The only Royce challenger who doesn’t stake out unambiguous support is also the only medical doctor in the race, Tran.

“We need someone representing this district that will find the best ways to expand coverage, whether it’s Medicare for all or another solution,” she said in an email that went on to condemn Royce’s vote to repeal and replace Obamacare.

All of Orange County’s GOP House members voted for the replacement, which then died in the Senate. All oppose a Medicare-for-all plan, as do the two non-Democrats running against Rep. Dana Rohrabacher, R-Costa Mesa-- Libertarian Brandon Reiser and Republican Stelian Onufrei.

Of Rohrabacher’s seven Democratic challengers, Boyd Roberts, Harley Rouda, Laura Oatman, Tony Zarkades and Omar Siddiqui back a move to Medicare for all. Hans Keirstead, a pioneering stem-cell researcher, and Nestle executive Michael Kotick didn’t take firm positions on Medicare for all, instead emphasizing a more immediate need to improve Obamacare.

In the race against Rep. Mimi Walters, R-Laguna Beach, three of the six Democrats emailed unambiguous support for single-payer, Medicare for all: Kia Hamdanchy, Ron Varasteh and Eric Rywalski. Katie Porter initially emailed that she supported “the idea of making Medicare available to every American whether that’s through a public option or Medicare-for-all.” Asked to clarify whether that was support for “a single-payer, ‘Medicare for all’ type healthcare system,” the campaign responded, “Yes.”

Dave Min favors expanding Medicare to those 55 or older, and  allowing everyone to “have the option to buy into Medicare or some other public option at an affordable price,” according to campaign manager Paige Hutchinson. Min believes his position and Porter’s are similar, while Porter’s campaign says she’s more supportive of Medicare-for-all. If that’s left you scratching your head, try Brian Forde‘s statement:

“I believe health care is a human right and every American deserves equal access to high quality, affordable health care and I support the interests of those who advocate for ‘single-payer,'” emailed the technology entrepreneur.

All three Democrats challenging Rep. Darrell Issa, R-Vista, favor Medicare for all.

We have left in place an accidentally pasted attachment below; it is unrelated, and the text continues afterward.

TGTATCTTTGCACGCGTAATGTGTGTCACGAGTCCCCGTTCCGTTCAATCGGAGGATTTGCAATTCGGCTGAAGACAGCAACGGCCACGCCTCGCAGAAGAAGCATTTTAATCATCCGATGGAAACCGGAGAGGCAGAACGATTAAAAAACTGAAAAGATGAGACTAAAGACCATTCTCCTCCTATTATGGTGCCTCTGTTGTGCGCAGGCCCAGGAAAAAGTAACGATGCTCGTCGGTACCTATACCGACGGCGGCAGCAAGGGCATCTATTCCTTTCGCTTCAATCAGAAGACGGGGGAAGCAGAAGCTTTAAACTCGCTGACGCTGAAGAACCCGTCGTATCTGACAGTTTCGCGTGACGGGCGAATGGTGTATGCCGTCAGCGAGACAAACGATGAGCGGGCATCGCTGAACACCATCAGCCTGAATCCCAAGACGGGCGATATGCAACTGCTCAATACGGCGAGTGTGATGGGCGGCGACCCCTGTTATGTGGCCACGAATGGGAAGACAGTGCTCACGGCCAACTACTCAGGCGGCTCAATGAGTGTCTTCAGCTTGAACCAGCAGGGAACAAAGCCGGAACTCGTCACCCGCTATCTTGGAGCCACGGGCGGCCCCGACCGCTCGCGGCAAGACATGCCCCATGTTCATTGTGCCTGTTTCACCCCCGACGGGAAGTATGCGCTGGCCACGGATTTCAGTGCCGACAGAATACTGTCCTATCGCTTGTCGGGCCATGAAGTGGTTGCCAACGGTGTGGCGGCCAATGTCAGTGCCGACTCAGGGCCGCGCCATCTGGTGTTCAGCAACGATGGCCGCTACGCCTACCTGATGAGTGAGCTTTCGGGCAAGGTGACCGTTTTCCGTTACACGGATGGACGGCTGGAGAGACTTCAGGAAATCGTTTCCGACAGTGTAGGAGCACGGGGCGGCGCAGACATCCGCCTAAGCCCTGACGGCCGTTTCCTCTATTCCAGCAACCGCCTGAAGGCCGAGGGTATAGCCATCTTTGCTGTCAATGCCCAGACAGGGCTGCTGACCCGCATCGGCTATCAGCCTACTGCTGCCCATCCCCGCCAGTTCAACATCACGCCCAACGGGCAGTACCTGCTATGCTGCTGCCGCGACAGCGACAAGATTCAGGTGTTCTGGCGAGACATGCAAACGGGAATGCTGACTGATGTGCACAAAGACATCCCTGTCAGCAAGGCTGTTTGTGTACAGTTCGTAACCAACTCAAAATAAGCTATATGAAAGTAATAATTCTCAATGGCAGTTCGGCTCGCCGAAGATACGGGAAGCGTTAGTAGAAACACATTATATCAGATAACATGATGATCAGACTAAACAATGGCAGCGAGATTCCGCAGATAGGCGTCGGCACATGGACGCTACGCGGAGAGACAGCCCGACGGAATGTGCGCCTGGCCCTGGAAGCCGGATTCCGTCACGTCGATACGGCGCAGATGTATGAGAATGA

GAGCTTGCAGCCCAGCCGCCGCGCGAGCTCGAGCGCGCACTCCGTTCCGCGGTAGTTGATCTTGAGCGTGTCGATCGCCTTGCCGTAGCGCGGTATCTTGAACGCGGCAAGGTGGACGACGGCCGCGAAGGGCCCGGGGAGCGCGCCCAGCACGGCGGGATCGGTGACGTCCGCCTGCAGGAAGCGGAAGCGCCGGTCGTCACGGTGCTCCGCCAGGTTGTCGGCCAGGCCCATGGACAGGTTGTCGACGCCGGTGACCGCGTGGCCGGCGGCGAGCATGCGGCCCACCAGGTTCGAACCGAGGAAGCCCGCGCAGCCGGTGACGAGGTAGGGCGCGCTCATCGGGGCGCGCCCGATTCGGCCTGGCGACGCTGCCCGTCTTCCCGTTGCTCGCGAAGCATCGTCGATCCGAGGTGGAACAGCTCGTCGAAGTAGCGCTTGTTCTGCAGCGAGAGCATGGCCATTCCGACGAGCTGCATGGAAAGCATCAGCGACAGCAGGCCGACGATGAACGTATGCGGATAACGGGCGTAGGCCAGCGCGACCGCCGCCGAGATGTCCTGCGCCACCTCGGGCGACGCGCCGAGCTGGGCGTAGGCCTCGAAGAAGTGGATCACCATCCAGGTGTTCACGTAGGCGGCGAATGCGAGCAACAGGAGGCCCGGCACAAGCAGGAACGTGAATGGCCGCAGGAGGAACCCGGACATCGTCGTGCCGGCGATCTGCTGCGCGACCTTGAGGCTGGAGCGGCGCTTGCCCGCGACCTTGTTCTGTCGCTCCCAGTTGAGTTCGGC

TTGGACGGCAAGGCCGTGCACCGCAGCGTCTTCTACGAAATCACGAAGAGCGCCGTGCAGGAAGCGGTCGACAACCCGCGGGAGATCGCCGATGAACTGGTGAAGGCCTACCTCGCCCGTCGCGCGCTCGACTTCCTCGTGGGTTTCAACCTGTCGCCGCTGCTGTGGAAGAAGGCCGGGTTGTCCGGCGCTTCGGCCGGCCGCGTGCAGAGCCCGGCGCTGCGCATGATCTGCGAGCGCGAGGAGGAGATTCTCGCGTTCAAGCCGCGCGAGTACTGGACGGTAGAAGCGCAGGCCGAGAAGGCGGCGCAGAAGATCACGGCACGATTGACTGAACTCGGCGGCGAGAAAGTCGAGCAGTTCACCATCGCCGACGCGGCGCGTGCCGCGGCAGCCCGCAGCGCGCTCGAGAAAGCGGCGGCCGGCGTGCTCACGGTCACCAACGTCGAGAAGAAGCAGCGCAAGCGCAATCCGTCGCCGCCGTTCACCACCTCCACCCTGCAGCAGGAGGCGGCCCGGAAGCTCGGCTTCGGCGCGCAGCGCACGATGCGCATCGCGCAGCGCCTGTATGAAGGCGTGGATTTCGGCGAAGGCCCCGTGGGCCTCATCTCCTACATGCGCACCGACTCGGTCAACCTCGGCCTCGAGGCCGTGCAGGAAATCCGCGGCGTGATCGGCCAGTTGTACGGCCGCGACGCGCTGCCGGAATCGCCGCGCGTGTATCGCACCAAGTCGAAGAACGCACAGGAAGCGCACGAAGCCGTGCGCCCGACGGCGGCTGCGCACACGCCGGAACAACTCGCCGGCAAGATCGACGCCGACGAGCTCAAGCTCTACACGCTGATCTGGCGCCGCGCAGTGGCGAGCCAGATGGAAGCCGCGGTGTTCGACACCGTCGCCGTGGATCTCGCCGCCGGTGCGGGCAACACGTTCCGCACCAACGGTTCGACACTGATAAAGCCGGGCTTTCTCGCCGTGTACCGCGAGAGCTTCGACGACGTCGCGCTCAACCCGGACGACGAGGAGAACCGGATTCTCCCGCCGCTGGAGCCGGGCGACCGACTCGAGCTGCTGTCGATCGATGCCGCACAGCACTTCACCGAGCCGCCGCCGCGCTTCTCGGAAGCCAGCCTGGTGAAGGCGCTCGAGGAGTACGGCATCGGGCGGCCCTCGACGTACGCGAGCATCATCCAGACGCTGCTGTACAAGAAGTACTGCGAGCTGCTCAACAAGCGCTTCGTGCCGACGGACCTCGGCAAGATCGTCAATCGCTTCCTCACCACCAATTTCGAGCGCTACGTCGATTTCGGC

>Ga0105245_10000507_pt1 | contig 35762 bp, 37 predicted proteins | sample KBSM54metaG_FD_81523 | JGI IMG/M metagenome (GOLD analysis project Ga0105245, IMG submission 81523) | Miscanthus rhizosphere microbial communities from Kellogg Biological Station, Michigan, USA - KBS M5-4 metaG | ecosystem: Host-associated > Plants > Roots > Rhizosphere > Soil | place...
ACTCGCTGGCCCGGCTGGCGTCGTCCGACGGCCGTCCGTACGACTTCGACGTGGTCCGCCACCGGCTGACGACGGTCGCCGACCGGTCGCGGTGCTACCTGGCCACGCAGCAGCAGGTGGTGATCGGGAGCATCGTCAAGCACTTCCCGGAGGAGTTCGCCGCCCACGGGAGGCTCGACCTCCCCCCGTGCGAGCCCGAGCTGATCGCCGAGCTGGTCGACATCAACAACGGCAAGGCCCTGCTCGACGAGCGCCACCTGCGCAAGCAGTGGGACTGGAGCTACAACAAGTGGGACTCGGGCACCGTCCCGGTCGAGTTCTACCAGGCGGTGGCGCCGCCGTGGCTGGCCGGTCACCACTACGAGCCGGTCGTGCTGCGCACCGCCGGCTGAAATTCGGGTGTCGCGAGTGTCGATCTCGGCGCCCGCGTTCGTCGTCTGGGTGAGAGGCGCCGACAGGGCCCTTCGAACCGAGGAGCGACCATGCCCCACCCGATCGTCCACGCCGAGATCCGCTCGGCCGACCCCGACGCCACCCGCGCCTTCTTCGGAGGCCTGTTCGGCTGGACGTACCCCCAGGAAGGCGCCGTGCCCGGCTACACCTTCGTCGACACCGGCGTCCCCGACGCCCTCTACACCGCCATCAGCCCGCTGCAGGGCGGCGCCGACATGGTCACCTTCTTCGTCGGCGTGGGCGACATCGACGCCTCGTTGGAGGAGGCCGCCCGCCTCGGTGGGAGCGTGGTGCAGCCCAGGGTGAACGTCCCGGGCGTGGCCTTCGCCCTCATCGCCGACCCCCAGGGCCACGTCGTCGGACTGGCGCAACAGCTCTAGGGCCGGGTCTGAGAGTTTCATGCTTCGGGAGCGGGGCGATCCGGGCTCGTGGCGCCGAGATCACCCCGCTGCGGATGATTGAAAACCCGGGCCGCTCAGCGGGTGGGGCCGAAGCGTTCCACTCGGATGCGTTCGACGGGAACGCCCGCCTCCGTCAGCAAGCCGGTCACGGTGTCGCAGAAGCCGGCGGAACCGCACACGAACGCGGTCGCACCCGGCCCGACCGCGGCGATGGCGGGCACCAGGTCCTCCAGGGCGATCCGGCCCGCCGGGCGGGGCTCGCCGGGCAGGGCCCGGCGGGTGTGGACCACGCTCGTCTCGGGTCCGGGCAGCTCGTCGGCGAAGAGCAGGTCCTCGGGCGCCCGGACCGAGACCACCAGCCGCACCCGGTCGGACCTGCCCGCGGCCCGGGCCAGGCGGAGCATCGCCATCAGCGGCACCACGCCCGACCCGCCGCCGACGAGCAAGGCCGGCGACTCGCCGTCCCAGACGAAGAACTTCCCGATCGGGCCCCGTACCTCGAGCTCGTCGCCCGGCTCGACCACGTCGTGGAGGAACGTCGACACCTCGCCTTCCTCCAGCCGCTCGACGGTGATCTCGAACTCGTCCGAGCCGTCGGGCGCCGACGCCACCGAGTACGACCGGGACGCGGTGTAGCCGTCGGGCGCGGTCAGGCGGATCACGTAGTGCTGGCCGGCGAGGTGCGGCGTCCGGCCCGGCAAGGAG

We asked Sam Jammal to expand on Wisckol's assertion that he supports Medicare-For-All. He told us that "Medicare for All is the way forward. For starters, find me a senior who doesn't want or like their Medicare. That person does not exist. In business, you invest in what works and then scale it. Republicans like to say we should run government like a business, so why not actually act like someone in business would-- invest in what works and scale it.  his is what I learned as an executive. Somehow that gets lost when it comes to health care. As Democrats, we are the party of bold ideas and moving the country forward. We shouldn't shy away from solutions that work. It may take time to build towards Medicare for All, but we must be unequivocal about investing in what works and fight today to guarantee universal health care."

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At 5:54 AM, Anonymous Anonymous said...

MFA isn't the end point. It's just the starting point. All the holes and gaps must be filled and the taxation must be worked out. But a lot of what's needed is already there -- care, reimbursement, low overhead AND making bloodthirsty insurance corporations go away forever, basic taxation, etc.

Part D must be fixed to leverage bulk buying and foreign reimportation to get costs down. Based on foreign pricing, one would think costs for meds could be halved.
Eliminating the insurance profit layer could bring costs down more than 15%.

Start there and fill in the holes.

Any democrat who is not adamant about supporting this is a democrap and you can just ignore those.